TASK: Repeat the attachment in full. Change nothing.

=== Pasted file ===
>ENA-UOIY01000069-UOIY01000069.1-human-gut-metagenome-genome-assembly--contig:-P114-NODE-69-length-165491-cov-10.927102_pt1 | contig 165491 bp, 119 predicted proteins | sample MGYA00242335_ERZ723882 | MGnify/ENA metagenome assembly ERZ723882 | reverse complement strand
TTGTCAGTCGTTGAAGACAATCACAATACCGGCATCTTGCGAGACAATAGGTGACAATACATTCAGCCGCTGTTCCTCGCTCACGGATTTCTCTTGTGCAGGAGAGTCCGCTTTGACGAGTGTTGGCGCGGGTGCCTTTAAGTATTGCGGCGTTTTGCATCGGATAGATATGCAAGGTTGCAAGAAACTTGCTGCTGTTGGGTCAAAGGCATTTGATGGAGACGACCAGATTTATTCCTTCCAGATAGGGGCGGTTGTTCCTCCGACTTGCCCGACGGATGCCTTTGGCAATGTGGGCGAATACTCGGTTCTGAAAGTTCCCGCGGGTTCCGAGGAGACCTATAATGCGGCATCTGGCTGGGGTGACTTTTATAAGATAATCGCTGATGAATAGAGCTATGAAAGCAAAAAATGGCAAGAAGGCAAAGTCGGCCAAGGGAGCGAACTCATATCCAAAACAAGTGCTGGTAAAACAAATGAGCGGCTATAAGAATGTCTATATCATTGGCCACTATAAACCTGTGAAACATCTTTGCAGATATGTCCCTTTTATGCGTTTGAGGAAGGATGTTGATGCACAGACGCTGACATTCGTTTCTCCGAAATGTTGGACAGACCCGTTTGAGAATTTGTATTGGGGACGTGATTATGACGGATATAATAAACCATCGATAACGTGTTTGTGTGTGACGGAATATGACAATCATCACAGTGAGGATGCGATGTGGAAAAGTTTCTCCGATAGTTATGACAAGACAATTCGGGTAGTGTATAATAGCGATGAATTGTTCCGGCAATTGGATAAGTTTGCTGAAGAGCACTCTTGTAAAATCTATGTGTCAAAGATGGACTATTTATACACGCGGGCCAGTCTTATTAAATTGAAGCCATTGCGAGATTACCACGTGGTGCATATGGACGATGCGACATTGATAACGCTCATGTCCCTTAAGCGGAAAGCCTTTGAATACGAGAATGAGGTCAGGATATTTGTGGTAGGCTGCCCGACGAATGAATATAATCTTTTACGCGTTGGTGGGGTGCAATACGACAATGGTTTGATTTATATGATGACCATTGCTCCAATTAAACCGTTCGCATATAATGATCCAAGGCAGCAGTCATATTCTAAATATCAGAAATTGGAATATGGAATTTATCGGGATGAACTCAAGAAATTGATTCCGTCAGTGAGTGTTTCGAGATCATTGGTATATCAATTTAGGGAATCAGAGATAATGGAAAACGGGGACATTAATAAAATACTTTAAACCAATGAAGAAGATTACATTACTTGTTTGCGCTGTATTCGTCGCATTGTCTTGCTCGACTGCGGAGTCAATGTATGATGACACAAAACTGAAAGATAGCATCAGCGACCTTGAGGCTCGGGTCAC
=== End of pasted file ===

>ENA-UOIY01000069-UOIY01000069.1-human-gut-metagenome-genome-assembly--contig:-P114-NODE-69-length-165491-cov-10.927102_pt1 | contig 165491 bp, 119 predicted proteins | sample MGYA00242335_ERZ723882 | MGnify/ENA metagenome assembly ERZ723882 | reverse complement strand
TTGTCAGTCGTTGAAGACAATCACAATACCGGCATCTTGCGAGACAATAGGTGACAATACATTCAGCCGCTGTTCCTCGCTCACGGATTTCTCTTGTGCAGGAGAGTCCGCTTTGACGAGTGTTGGCGCGGGTGCCTTTAAGTATTGCGGCGTTTTGCATCGGATAGATATGCAAGGTTGCAAGAAACTTGCTGCTGTTGGGTCAAAGGCATTTGATGGAGACGACCAGATTTATTCCTTCCAGATAGGGGCGGTTGTTCCTCCGACTTGCCCGACGGATGCCTTTGGCAATGTGGGCGAATACTCGGTTCTGAAAGTTCCCGCGGGTTCCGAGGAGACCTATAATGCGGCATCTGGCTGGGGTGACTTTTATAAGATAATCGCTGATGAATAGAGCTATGAAAGCAAAAAATGGCAAGAAGGCAAAGTCGGCCAAGGGAGCGAACTCATATCCAAAACAAGTGCTGGTAAAACAAATGAGCGGCTATAAGAATGTCTATATCATTGGCCACTATAAACCTGTGAAACATCTTTGCAGATATGTCCCTTTTATGCGTTTGAGGAAGGATGTTGATGCACAGACGCTGACATTCGTTTCTCCGAAATGTTGGACAGACCCGTTTGAGAATTTGTATTGGGGACGTGATTATGACGGATATAATAAACCATCGATAACGTGTTTGTGTGTGACGGAATATGACAATCATCACAGTGAGGATGCGATGTGGAAAAGTTTCTCCGATAGTTATGACAAGACAATTCGGGTAGTGTATAATAGCGATGAATTGTTCCGGCAATTGGATAAGTTTGCTGAAGAGCACTCTTGTAAAATCTATGTGTCAAAGATGGACTATTTATACACGCGGGCCAGTCTTATTAAATTGAAGCCATTGCGAGATTACCACGTGGTGCATATGGACGATGCGACATTGATAACGCTCATGTCCCTTAAGCGGAAAGCCTTTGAATACGAGAATGAGGTCAGGATATTTGTGGTAGGCTGCCCGACGAATGAATATAATCTTTTACGCGTTGGTGGGGTGCAATACGACAATGGTTTGATTTATATGATGACCATTGCTCCAATTAAACCGTTCGCATATAATGATCCAAGGCAGCAGTCATATTCTAAATATCAGAAATTGGAATATGGAATTTATCGGGATGAACTCAAGAAATTGATTCCGTCAGTGAGTGTTTCGAGATCATTGGTATATCAATTTAGGGAATCAGAGATAATGGAAAACGGGGACATTAATAAAATACTTTAAACCAATGAAGAAGATTACATTACTTGTTTGCGCTGTATTCGTCGCATTGTCTTGCTCGACTGCGGAGTCAATGTATGATGACACAAAACTGAAAGATAGCATCAGCGACCTTGAGGCTCGGGTCAC